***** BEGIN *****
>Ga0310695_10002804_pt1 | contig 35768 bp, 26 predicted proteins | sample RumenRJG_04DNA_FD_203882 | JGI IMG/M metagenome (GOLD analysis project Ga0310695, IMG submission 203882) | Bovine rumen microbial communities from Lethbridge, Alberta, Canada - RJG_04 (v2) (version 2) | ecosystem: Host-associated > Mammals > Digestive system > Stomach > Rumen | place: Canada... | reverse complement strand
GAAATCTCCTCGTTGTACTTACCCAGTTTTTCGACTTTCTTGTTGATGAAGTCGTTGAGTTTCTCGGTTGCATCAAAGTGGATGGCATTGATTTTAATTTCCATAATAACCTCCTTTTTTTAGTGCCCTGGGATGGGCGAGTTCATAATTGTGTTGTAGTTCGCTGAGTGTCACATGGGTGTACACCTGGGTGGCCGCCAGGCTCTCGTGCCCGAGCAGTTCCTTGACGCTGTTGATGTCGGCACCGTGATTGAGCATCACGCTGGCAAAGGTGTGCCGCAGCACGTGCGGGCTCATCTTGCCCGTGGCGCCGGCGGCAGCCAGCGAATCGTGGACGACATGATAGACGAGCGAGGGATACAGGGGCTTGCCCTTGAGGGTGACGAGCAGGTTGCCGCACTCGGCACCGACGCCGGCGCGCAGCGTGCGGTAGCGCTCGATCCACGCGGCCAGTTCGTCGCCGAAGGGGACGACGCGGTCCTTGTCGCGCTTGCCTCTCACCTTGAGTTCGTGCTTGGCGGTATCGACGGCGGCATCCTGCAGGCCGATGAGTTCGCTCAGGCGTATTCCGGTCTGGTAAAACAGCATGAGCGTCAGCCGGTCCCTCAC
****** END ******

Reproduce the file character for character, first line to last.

>Ga0310695_10002804_pt1 | contig 35768 bp, 26 predicted proteins | sample RumenRJG_04DNA_FD_203882 | JGI IMG/M metagenome (GOLD analysis project Ga0310695, IMG submission 203882) | Bovine rumen microbial communities from Lethbridge, Alberta, Canada - RJG_04 (v2) (version 2) | ecosystem: Host-associated > Mammals > Digestive system > Stomach > Rumen | place: Canada... | reverse complement strand
GAAATCTCCTCGTTGTACTTACCCAGTTTTTCGACTTTCTTGTTGATGAAGTCGTTGAGTTTCTCGGTTGCATCAAAGTGGATGGCATTGATTTTAATTTCCATAATAACCTCCTTTTTTTAGTGCCCTGGGATGGGCGAGTTCATAATTGTGTTGTAGTTCGCTGAGTGTCACATGGGTGTACACCTGGGTGGCCGCCAGGCTCTCGTGCCCGAGCAGTTCCTTGACGCTGTTGATGTCGGCACCGTGATTGAGCATCACGCTGGCAAAGGTGTGCCGCAGCACGTGCGGGCTCATCTTGCCCGTGGCGCCGGCGGCAGCCAGCGAATCGTGGACGACATGATAGACGAGCGAGGGATACAGGGGCTTGCCCTTGAGGGTGACGAGCAGGTTGCCGCACTCGGCACCGACGCCGGCGCGCAGCGTGCGGTAGCGCTCGATCCACGCGGCCAGTTCGTCGCCGAAGGGGACGACGCGGTCCTTGTCGCGCTTGCCTCTCACCTTGAGTTCGTGCTTGGCGGTATCGACGGCGGCATCCTGCAGGCCGATGAGTTCGCTCAGGCGTATTCCGGTCTGGTAAAACAGCATGAGCGTCAGCCGGTCCCTCAC